|El Paso's Scottsdale Baptist Church--no art in sight. |
But take note of the projection screen and the unlimited creative potential it represents.
|Even when religious art finds its way into |
the home, there is a difference between
Protestant and Catholic art. Protestant art
tends to center on words.
|Catholic homes tend to feature iconographic|
art not unlike that found in their churches.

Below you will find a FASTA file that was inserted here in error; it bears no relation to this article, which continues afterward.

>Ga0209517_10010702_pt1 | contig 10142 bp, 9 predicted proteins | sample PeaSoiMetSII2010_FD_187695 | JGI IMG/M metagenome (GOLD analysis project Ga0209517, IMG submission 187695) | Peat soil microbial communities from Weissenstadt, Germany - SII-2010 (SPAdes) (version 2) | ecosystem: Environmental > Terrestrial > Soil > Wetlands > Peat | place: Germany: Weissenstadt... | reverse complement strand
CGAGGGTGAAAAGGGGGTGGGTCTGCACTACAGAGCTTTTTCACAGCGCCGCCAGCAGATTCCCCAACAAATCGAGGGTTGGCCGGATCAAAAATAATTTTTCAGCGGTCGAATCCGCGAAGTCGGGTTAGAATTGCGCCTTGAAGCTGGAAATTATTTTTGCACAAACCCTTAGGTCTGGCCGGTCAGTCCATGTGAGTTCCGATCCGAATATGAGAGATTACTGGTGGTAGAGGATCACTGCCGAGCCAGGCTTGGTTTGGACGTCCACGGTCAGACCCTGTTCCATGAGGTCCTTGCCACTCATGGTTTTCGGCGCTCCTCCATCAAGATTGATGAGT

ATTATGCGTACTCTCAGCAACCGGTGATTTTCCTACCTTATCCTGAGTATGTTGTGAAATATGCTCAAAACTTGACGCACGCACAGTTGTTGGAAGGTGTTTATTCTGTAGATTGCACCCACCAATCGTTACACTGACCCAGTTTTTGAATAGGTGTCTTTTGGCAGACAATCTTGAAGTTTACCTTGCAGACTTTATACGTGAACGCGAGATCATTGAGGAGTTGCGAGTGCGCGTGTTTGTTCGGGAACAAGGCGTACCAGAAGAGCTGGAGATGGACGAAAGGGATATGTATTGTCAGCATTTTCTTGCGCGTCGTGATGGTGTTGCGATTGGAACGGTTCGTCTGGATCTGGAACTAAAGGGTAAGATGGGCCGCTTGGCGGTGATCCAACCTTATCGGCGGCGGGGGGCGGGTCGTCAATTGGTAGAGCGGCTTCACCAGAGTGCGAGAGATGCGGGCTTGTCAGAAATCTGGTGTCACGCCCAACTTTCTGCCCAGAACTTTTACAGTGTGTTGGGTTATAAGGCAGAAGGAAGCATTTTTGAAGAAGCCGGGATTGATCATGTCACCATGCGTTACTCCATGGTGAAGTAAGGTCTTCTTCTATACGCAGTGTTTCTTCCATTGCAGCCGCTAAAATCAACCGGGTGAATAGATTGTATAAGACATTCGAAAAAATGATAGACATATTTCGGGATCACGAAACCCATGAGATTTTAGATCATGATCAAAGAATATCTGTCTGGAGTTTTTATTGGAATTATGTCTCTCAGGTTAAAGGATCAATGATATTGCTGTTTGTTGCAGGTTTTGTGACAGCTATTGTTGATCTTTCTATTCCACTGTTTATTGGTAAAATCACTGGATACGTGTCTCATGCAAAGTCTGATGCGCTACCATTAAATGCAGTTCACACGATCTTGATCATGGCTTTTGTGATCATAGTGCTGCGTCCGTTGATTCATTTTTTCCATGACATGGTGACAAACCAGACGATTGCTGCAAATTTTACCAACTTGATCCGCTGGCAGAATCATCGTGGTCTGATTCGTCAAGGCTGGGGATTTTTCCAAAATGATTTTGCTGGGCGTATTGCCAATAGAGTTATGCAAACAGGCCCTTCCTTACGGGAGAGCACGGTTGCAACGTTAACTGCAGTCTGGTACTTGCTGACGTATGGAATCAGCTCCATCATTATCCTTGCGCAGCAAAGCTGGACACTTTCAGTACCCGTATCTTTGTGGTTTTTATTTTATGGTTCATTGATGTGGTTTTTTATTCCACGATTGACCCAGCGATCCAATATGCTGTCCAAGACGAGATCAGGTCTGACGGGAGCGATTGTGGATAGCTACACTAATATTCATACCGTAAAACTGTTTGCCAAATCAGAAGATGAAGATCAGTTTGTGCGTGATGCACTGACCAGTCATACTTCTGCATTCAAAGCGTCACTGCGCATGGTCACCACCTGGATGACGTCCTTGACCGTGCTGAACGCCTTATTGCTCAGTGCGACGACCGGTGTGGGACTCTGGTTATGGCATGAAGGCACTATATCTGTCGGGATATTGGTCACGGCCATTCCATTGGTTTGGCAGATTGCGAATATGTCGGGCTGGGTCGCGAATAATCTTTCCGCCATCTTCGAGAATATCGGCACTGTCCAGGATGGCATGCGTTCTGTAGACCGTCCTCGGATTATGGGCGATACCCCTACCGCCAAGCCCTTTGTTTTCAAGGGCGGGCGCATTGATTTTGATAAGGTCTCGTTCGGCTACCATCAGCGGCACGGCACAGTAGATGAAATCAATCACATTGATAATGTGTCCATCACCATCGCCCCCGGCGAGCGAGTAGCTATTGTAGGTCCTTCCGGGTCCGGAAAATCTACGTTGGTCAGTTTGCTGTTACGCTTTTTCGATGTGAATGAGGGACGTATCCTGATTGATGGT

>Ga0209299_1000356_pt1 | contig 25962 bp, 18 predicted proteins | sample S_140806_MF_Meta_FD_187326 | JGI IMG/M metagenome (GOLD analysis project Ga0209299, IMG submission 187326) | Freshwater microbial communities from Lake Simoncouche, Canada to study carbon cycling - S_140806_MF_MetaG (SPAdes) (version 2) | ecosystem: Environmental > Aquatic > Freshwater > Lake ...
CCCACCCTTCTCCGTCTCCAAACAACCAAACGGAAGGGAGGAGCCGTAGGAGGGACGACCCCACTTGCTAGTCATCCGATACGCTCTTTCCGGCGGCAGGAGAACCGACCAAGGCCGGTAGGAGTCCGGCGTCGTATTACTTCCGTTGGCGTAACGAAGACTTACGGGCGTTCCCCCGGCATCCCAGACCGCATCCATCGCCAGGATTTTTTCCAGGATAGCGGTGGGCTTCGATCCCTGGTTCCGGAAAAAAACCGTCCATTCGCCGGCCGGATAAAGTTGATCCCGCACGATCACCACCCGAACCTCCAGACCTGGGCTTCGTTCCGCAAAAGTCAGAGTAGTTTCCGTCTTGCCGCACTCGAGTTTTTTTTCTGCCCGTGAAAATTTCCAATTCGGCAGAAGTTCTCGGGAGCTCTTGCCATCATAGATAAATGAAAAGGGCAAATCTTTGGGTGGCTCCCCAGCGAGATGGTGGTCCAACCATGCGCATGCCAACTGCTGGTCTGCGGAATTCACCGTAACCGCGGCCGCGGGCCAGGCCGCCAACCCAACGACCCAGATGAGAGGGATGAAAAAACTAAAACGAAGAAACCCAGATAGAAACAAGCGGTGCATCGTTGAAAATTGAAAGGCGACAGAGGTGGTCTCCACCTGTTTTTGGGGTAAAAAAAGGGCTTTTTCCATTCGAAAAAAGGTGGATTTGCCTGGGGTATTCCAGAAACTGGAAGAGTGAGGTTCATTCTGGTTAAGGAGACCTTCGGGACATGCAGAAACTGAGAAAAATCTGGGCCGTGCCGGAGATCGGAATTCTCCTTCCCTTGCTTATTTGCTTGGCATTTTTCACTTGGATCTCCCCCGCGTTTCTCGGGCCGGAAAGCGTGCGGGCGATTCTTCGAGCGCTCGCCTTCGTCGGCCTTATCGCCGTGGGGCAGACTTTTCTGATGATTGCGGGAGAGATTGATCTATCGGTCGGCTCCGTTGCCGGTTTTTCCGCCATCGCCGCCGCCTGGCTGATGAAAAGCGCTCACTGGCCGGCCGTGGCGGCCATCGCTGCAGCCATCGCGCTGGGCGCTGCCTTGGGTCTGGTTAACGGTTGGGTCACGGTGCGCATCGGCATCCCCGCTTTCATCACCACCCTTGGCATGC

Today, I might add, the reverse is also true. The arts no longer need the church. Relatively speaking, wealth is spread much more evenly today than in the ancient past. The wealthy, even the middle classes, can and will pay adequate sums to add color and excitement to their places of work and rest. More importantly, the art of painting and sculpture, can no longer deliver to the church the audience it once did in the past when it was the primary, perhaps the sole visual form of communication with the masses. Support for the arts is now institutionalized (for better or worse), or commercialized, as in film, music, television, and now, the Internet. The painter is left with his primary source of patronage being private individuals, needing the quiet repose of interior decoration to enrich their tired, hyperactive, logged-in lives.